While I use the tarp version, I can concur with the suggestion of the Hexamid Solo Plus. I've used it for a couple of years now, including for the JMT, and it works very well. One caveat, it has a large footprint, so you need some decent real estate to pitch it, but I have never found that a particularly big issue.

bigcranky
12-16-2015, 11:54
We used the Hexamid Twin for two people for a Long Trail thru. Love it, especially for solo use. Plenty of room, good bug and weather protection. Crazy light.

colorado_rob
12-16-2015, 14:16
Appreciate the knowledge! Looking at the hexamid twin(mostly for the extra room, ik the solo+ is plenty but I don't mind the little extra weight and I don't think my trekking poles go over 135 cm) but have an opportunity for 50% off if I see the Big Agnes Copper Spur UL2 or equivalent today at the local outfitter. If that doesn't work out, I'll be ordering a zpacks soon enough! Thanks again!The Copper Spur is a fantastic tent, on our list for when my wife and I go together, finally replacing our trusty BA Fly Creek 2.

I'm not trying to talk you into the Hexamid Solo+, the Twin will work fantastic for you at only a small weight penalty, but I don't get the 135cm comment, perhaps it's a typo, the recommended pole length is 132cm, and it just so happens I used my fixed length 120CM pole for part of my hike, and that worked just fine. It basically just lowers the inside height by 12cm or about 5". So I don't recommend using 120CM, but if your pole goes to 130CM, that's all they recommend for the solo+. Looks like 120cm for the twin, plus another shortie. One main reason I chose the solo+ is that I am generally a one-pole hiker, though I'm starting to use two more and more because stuff is hurting more and more with my O.L.D.

One other note: Setting up these Hexamids involves a bit of a learning curve, practice at home. It's important to get them taught, as is true of all tents of course, but seems to be more important with the hexamids. Consider one single extra-long tent stake for the ultra-critical front middle stake; if that one pulls out, then tent collapses. I back mine up also with a rock. And these tents take up a lot of room length wise; they don't fit well at all on those damn tent platforms out east, though obviously not an issue on the PCT.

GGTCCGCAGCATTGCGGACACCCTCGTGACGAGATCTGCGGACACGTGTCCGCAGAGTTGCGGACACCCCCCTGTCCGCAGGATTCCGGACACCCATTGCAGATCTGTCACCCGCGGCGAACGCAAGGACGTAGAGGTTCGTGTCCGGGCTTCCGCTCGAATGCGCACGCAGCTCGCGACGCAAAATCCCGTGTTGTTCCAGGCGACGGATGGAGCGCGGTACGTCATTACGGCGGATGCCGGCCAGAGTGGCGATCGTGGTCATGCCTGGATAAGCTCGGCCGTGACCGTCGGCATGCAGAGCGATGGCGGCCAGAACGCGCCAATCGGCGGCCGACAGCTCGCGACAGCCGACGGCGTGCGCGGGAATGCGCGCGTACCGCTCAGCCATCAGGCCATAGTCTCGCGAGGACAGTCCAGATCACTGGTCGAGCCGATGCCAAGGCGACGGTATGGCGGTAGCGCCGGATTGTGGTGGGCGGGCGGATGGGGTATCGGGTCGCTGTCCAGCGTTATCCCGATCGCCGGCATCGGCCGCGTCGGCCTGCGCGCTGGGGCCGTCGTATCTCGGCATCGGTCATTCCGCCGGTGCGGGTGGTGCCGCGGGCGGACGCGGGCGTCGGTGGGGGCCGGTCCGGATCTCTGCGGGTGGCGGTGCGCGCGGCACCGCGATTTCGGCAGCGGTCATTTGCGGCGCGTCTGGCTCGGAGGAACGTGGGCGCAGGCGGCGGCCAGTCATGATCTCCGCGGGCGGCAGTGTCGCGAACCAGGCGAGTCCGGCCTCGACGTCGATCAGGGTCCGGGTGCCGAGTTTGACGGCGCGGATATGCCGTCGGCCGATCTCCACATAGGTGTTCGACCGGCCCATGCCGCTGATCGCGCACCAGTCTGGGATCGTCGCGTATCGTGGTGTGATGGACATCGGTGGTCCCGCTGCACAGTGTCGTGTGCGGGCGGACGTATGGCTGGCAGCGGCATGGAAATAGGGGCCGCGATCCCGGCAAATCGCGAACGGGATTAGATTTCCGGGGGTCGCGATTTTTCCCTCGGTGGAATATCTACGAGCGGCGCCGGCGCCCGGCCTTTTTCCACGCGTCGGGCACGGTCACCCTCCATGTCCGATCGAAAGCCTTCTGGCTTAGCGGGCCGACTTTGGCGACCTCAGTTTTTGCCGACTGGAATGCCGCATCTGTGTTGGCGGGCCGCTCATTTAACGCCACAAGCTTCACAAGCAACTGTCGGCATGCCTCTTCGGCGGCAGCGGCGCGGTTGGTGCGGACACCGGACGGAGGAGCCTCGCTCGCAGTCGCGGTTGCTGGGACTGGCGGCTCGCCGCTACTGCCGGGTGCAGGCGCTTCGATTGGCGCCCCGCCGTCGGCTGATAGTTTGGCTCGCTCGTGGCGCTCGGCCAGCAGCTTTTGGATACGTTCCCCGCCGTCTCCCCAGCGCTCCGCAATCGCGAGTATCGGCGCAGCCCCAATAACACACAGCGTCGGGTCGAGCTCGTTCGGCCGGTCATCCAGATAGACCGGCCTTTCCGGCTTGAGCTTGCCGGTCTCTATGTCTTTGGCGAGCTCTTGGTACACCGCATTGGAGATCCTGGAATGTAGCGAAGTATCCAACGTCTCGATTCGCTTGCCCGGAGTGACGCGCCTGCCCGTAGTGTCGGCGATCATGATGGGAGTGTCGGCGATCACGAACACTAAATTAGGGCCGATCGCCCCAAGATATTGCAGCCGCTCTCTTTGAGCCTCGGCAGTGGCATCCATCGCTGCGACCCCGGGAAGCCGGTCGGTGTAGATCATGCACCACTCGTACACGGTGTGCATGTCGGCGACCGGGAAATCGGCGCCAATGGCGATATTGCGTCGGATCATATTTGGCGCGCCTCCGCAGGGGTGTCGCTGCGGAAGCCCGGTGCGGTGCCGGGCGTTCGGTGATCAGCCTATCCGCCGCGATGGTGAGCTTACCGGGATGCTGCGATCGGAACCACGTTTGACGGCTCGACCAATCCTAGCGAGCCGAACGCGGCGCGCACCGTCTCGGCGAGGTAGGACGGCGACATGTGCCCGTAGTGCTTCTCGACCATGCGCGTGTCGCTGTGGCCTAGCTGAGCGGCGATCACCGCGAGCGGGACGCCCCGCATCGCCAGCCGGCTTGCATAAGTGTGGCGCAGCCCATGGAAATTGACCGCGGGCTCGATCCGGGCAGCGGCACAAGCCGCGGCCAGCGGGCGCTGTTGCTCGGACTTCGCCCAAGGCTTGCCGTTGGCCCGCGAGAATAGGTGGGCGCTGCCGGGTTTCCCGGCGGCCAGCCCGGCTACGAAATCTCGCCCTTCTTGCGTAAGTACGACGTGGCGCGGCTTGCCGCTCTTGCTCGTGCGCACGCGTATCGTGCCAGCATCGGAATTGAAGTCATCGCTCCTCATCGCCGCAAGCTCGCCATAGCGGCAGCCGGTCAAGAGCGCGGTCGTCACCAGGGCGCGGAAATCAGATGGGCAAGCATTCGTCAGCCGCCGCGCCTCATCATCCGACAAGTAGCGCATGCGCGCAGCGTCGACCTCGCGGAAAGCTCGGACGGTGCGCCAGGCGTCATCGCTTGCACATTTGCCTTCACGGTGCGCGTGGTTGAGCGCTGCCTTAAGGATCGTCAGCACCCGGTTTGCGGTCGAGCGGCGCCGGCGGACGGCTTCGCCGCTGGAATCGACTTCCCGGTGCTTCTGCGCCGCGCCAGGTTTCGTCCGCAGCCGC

bigcranky
12-16-2015, 15:07
One other note: Setting up these Hexamids involves a bit of a learning curve, practice at home. It's important to get them taught, as is true of all tents of course, but seems to be more important with the hexamids. Consider one single extra-long tent stake for the ultra-critical front middle stake; if that one pulls out, then tent collapses.

+1 on all of this. Took a while to get the hang of it, then it sets up quickly. I use a 9 inch Easton stake in the front for the main guy line.

cmoulder
12-17-2015, 12:51
My dog and I love the Duplex. Superb in bug-only mode on warm summer nights.

bigcranky
12-17-2015, 23:18
The Duplex came out just after we got the Hex Twin -- it looks a lot like our Lunar Duo. I've been tempted to sell both the Hex Twin and the Lunar Duo and get the Duplex. Nice photo. :)

Vegan Packer
12-18-2015, 01:08
My dog and I love the Duplex. Superb in bug-only mode on warm summer nights.

Psyched! I just ordered mine. Can't wait to try it out!

BTW, ZPacks now has an optional "Double Wall Insert" for the Duplex, which takes care of the condensation issues. Not sure if there is any kind of retrofit involved, but I think that it just clips into place. The great thing about it is that you can elect to leave it home when you are going someplace that is dry enough not to have condensation concerns, and you can carry it only when needed.

cmoulder
12-18-2015, 09:59
I think you're gonna like it... now, just the long wait!

I've never had enough condensation (very little even with rain and high humidity) to warrant an additional insert, but that's a YMMV thing depending upon where you hike and your tolerance for dampness.

As noted, there is a bit of a learning curve for getting a good pitch, and it is possible to pitch it pretty low to the ground or higher for more ventilation, but it's not a no-brainer. It pays to futz around with the geometry at different heights to get a feel for the angles that work best for you. In the first photo below, I pitched it low because it was a bit breezy and 17F. In the second photo it was warm, humid and rainy, so it's pitched a bit higher.

Malto
12-18-2015, 12:16
Since you have limited western hiking experience, it will be hard for you to wrap your head around my reco. Don't take a tent at all, do a tarp or mid. there are few places where bugs are areal issue at night. even in the Sierra during the heart of blood sucker season, the bugs go to bed at nightfall. If you want more protection, add a bug inner further north.

On my PCT thru I set up my tarp a grand total of three times, once in each state. one huge advantage in cowboy camping is the wind. You can throw down in a protected area and avoid having a flapping tent or tarp keeping you awake. one caveat, I did a 98 day hike so I missed the early and late season which is more likely to have rain. but I am glad